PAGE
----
And why didn't they have extra oil for their lamps? Because they hadn't taken the time to seek out the oil merchant. They had thought they could get along reasonably well with the old supply, the cultural norm, whatever had been passed along to them by their parents. They never made preparation for testing or trials.

They weren't hostile to the Bridegroom; they were waiting outside the Feast chamber just like the Wise Virgins. They had simply never made a personal connection with the One who could keep their flame alive.

Traditionally, Advent is a time for contemplation, but today we have made it a time that is so crammed with busy-ness that we don't even have time for family devotions. No wonder we are able to be so indifferent to the appeal of Christmas, to the invitation to a deeper experience!

This season at least, I am determined to clear my schedule enough to take time for those reflections that will replenish my lamp, so that my soul will still flame up when Christ is near.

Check here tomorrow for Redeeming the Time, the Scriptural springboard for the coming week's Advent celebrations, and then post, link and/or comment on Friday to share ideas for making these spiritual realities the vibrant source of your family's festivities!

Friday, December 01, 2006

Redeeming the Time: Waiting

"And the Bridegroom tarried..." (Mt. 25:1-13)

Waiting. It feels so unproductive, so helpless, often so hopeless. And yet God arranges our lives to that waiting is a large part of what we are called to do.

In the parable of the Wise & Foolish Virgins, these ladies are asked to wait in the dark for an unspecified length of time right on the doorstep of the party. The only sure thing is that the Bridegoom will come.

And we have this in common with the saints before the Incarnation, that we do not know when exactly to expect the One for whom we long, but we are asked to wait in the dark until then. We wait not only for the final coming of the Lord, when He will finish all the work He has in hand here, but also we wait for those small, personal Advents when He dispels some darkness within each of our hearts and invites us to commune with Him in some fresh intimacy.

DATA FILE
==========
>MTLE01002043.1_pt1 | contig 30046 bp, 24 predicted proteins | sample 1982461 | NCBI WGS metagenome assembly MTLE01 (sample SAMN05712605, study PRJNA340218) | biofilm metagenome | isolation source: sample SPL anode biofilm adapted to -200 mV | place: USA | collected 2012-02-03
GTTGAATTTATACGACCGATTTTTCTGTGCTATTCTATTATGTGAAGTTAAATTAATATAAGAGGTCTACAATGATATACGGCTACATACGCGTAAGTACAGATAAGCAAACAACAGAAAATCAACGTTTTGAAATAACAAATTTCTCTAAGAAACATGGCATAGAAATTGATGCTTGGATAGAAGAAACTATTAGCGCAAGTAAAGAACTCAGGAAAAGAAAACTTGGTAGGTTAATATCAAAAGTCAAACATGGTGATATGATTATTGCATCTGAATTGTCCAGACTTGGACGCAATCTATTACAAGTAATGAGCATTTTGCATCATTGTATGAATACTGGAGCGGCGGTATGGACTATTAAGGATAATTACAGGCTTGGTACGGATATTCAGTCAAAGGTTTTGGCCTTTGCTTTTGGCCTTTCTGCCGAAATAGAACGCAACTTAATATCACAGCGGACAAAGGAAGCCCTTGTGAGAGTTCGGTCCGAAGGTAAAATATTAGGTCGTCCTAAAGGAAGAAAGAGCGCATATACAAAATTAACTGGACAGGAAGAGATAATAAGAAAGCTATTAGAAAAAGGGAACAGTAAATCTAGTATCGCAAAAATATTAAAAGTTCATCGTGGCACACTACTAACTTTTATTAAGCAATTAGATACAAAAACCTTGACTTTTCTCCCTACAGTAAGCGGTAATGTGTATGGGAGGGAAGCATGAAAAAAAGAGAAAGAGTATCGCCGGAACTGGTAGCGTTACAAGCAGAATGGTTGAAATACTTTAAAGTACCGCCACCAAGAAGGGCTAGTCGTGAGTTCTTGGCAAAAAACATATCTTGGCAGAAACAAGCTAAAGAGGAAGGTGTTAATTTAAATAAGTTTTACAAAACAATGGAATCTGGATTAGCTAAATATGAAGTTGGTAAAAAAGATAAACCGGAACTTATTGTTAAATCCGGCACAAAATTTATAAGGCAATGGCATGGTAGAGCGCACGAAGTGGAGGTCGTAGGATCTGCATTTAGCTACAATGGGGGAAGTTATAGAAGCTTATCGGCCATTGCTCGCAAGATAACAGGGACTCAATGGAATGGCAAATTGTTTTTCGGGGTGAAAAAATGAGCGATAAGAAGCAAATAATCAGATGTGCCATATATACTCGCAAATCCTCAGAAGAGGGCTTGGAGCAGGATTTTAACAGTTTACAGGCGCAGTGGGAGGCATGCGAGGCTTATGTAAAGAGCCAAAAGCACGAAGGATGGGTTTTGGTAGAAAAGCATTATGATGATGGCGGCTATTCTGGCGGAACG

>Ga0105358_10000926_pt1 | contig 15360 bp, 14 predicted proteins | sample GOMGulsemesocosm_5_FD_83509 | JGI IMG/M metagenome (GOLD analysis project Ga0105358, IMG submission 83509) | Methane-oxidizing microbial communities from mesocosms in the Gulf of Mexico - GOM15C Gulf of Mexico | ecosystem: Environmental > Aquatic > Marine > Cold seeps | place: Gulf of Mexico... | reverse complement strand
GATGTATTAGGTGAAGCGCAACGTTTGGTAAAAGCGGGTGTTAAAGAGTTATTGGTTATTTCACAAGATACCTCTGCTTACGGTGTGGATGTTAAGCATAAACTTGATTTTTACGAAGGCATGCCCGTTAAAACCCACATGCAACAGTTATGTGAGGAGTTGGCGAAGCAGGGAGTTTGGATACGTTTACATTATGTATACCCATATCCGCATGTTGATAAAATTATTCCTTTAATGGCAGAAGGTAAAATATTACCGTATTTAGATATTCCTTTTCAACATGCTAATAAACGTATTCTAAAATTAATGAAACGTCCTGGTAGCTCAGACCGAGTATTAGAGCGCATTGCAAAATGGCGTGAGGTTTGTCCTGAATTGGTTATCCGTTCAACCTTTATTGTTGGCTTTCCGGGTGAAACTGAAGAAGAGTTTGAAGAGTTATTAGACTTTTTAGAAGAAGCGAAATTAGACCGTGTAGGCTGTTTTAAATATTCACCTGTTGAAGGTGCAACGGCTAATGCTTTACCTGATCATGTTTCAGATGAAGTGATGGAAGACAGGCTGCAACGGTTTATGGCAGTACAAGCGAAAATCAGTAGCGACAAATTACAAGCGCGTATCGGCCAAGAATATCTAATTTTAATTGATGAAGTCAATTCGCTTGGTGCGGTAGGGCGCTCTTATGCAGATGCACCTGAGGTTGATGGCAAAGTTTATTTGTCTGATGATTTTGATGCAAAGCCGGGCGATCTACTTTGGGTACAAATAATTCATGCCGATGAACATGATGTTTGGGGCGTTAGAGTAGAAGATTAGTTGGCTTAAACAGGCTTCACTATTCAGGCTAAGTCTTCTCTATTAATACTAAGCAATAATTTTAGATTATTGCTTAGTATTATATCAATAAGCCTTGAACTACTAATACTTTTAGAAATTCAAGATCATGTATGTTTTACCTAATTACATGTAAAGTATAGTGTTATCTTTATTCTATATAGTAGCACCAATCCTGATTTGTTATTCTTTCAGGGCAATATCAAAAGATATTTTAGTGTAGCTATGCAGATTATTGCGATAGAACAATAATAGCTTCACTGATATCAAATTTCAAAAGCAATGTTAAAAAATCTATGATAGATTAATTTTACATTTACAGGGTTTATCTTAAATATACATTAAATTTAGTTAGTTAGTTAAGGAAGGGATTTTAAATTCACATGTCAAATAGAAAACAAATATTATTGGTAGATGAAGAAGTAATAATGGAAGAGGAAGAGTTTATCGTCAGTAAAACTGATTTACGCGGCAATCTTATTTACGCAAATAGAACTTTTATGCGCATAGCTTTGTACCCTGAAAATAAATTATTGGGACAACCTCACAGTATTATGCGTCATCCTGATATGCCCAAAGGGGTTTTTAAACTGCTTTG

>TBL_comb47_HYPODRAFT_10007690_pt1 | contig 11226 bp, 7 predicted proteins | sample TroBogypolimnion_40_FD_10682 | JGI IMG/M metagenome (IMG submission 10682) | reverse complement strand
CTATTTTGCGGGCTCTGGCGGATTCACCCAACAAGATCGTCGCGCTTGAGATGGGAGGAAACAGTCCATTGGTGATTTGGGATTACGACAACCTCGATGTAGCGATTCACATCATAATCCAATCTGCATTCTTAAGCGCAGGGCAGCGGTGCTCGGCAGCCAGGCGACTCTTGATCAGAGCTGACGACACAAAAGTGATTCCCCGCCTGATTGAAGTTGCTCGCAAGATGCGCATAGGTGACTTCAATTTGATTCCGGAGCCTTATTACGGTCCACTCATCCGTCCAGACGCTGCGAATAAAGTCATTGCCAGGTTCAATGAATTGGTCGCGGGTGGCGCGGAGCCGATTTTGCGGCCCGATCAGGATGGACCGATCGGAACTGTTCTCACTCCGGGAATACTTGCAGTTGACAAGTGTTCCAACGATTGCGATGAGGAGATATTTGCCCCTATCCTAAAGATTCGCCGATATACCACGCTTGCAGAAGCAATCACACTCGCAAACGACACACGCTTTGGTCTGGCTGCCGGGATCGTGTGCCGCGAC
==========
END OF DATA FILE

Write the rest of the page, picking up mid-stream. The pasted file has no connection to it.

I do not know what darkness engulfs you: sickness, poverty, business failures, separations, persecutions, mental instability, worry over children...But I do know that God rarely removes these things quickly or easily. And I know that, in His sovereign omnipotence, He could. And that knowledge increases my darkness.

So what is it about waiting that God values so much that He leaves us to suffer in the dark for so long? Well, according to this parable, waiting separates those who will remain faithful through darkness from those who won't. Waiting reveals those who have a personal connection to the oil merchant, the flame-giver, the Spirit. Waiting causes us to take the initiative seek the Spirit before we are tested, to establish a relationship with Him that will sustain us through the longest night. Waiting increases our longing for deliverance, for the pleasures that are in Jesus' company, for the revelations that the blazing light at the feast will show and that our little lamp wicks teach us to expect.

This Advent, as we light the first lonely candle on our dark Advent wreath, we will read this parable and ask for the Spirit's full supply of the 'oil of gladness' that sustained Jesus through the darkness of His sojourn with us, and that will surely sustain us through whatever midnight we are asked to watch. And we will brainstorm together ways to nourish the little flames of hope and anticipation God gives us particularly in the areas of our lives where we find the deepest darkness.

And this week, we will have all our dinners together lit only by the light of that one Advent candle, as we speak of our longings for more closeness with the Bridegroom and of the foretastes of the Marriage Supper of the Lamb that we have seen that day.

Bon appetit! and keep your matches dry.